Fluent-API, Here I Come!

One of the things that bugs me about PHP is that fluent APIs that were made possible by method chaining in PHP 5 are hindered by the new keyword. In Python or Javascript it’s possible to instantiate the object and continue chaining it. An example in PHP syntax would be:

$result = new SQL()->select('*')
                   ->from('users')
                   ->where('username')
                   ->like('travis%')
                   ->execute();

In PHP, that “new” kills it. However, this code would work:

$result = SQL()->select('*')
               ->from('users')
               ->where('username')
               ->like('travis%')
               ->execute();

All you have to do is define a function that has the same name as your class that wraps the new and off you go. This falls into that “I guess I should have known” category. Functions and classes aren’t the same in PHP and since it will never going down the everything is an object road (unfortunately - if you’ve ever programmed in a language that has it you know what I mean) it would make sense that there wouldn’t be any name clashing between a function and class of the same name.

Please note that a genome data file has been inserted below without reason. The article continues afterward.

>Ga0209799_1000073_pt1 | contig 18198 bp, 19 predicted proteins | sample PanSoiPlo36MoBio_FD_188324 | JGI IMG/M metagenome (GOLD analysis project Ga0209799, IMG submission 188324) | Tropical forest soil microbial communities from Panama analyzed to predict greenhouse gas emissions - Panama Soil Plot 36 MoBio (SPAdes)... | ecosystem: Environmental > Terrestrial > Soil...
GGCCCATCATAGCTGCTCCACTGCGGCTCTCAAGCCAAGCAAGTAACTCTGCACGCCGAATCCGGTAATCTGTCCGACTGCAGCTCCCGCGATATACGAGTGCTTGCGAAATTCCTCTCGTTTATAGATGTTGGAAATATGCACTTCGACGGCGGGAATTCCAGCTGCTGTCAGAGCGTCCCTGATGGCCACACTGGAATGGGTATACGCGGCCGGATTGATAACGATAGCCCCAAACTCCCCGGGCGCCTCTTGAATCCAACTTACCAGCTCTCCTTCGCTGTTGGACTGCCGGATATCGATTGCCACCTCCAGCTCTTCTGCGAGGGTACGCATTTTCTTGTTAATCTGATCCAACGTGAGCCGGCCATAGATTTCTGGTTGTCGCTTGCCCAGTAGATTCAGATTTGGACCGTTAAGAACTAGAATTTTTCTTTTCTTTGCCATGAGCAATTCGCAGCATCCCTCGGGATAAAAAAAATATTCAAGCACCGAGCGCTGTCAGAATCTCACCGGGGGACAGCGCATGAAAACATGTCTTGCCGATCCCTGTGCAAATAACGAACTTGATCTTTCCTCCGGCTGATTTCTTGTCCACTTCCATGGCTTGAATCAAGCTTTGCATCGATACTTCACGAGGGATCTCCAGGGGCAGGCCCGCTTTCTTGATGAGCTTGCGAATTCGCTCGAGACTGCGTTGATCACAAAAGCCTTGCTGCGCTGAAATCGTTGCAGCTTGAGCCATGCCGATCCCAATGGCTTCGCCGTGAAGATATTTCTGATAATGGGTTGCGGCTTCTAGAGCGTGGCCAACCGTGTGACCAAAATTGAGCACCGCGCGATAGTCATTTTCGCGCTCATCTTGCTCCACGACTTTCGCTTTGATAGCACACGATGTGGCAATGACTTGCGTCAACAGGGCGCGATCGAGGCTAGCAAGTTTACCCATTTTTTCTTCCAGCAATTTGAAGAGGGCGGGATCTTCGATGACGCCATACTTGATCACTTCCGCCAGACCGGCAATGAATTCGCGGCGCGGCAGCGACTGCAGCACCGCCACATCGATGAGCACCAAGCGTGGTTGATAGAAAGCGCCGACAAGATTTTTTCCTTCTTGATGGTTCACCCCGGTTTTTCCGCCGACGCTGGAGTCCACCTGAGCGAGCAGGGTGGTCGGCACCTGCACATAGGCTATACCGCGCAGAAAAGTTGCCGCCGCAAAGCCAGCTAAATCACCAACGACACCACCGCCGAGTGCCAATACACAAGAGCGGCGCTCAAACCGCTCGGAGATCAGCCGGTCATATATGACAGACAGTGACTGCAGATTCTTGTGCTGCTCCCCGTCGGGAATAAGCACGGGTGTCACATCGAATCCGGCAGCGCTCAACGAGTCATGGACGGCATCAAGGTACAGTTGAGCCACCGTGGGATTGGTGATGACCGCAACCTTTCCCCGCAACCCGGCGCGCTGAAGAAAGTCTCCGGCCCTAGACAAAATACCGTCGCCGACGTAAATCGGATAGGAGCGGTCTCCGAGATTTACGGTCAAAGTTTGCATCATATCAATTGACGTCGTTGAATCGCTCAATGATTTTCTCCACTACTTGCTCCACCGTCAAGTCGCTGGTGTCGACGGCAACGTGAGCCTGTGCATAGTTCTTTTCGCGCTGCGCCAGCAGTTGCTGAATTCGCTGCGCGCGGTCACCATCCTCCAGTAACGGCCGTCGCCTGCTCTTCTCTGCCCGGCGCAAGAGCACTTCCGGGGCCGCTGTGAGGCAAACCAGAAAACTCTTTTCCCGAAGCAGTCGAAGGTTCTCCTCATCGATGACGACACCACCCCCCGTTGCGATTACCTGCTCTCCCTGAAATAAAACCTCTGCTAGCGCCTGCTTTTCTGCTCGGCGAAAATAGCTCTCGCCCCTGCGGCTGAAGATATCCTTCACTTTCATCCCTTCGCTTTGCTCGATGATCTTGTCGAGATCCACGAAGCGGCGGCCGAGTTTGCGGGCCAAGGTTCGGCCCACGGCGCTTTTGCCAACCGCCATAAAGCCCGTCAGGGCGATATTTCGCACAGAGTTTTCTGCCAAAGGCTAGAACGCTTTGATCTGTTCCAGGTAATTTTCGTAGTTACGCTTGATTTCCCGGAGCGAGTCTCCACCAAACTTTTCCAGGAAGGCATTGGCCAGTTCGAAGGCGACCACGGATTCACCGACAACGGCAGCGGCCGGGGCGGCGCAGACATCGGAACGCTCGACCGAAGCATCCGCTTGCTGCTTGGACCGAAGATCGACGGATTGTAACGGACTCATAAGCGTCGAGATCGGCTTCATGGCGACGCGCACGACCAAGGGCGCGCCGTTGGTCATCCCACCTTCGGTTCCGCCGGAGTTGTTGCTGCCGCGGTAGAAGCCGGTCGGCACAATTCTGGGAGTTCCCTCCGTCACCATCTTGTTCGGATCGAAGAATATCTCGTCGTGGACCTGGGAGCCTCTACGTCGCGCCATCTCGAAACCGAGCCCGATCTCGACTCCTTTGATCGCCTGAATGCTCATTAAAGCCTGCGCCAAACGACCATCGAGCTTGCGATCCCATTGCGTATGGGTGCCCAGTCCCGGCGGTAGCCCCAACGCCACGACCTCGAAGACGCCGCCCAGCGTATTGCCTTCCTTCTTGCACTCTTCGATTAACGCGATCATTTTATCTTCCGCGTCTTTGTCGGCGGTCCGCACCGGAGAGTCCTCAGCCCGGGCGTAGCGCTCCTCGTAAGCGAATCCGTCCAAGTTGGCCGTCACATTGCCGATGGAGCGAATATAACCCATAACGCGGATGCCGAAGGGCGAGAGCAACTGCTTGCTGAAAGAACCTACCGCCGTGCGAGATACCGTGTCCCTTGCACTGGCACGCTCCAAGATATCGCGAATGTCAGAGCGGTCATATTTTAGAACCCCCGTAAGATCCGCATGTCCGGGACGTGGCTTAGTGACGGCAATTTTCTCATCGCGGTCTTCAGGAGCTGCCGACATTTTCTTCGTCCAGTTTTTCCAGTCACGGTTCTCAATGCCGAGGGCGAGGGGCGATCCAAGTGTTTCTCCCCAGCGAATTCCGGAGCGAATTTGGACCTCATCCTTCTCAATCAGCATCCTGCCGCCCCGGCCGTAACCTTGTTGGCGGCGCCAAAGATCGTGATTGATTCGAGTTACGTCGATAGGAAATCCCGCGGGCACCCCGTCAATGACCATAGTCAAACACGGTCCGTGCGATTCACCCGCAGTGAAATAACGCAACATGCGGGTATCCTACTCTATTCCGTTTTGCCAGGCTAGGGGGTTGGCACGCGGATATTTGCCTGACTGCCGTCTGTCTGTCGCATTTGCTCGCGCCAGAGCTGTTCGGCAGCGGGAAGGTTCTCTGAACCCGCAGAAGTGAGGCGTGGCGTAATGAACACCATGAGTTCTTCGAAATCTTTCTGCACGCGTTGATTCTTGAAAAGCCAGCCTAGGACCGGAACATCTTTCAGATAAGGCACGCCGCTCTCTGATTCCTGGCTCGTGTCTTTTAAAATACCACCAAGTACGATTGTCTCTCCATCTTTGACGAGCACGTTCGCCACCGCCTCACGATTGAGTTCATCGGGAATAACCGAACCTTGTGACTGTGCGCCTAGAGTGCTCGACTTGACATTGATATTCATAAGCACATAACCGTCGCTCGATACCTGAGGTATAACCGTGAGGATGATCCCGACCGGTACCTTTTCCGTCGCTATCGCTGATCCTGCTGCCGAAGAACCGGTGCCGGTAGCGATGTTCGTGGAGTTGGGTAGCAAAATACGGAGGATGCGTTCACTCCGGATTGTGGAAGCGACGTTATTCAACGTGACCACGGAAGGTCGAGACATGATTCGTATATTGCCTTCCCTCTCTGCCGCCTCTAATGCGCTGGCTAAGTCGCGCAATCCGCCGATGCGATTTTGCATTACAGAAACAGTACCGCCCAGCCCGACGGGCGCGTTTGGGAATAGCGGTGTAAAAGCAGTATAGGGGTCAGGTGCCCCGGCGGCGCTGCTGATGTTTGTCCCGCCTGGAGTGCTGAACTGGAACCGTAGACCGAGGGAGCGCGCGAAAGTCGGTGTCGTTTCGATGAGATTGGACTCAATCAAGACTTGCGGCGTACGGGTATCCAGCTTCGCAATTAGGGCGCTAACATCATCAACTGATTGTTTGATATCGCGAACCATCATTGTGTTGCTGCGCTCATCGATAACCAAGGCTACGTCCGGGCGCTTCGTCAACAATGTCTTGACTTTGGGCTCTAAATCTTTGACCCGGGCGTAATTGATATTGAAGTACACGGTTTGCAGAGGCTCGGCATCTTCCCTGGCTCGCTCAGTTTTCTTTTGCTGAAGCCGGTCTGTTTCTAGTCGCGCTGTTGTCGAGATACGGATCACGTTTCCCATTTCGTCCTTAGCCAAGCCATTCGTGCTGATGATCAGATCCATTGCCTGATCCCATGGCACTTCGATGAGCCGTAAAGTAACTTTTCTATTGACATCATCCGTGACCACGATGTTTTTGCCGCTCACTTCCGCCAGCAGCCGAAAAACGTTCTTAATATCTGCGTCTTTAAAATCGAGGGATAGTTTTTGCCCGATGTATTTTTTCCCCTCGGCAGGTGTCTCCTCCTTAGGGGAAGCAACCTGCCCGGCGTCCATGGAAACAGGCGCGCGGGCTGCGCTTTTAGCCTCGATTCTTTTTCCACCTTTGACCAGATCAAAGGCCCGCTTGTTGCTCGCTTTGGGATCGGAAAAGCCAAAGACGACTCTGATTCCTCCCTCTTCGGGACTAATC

This means I can start removing all of the factory methods I have that do nothing but instantiate an object and return it. Now I’ll just slap a function in and away we go.

As an extra benefit, interfaces fall into the same category as classes. You can’t have an interface and an object both named SQL, but either one with a function is fine. This gives all sorts of new possibilities to a Dependency Injection Manager:

interface SQL {
    public function query($query);
}
$sql = SQL();
$sql instanceof SQL_Driver_MySQL;

Now, if I could just find a use for a DI manager that couldn’t be solved by other means. :-)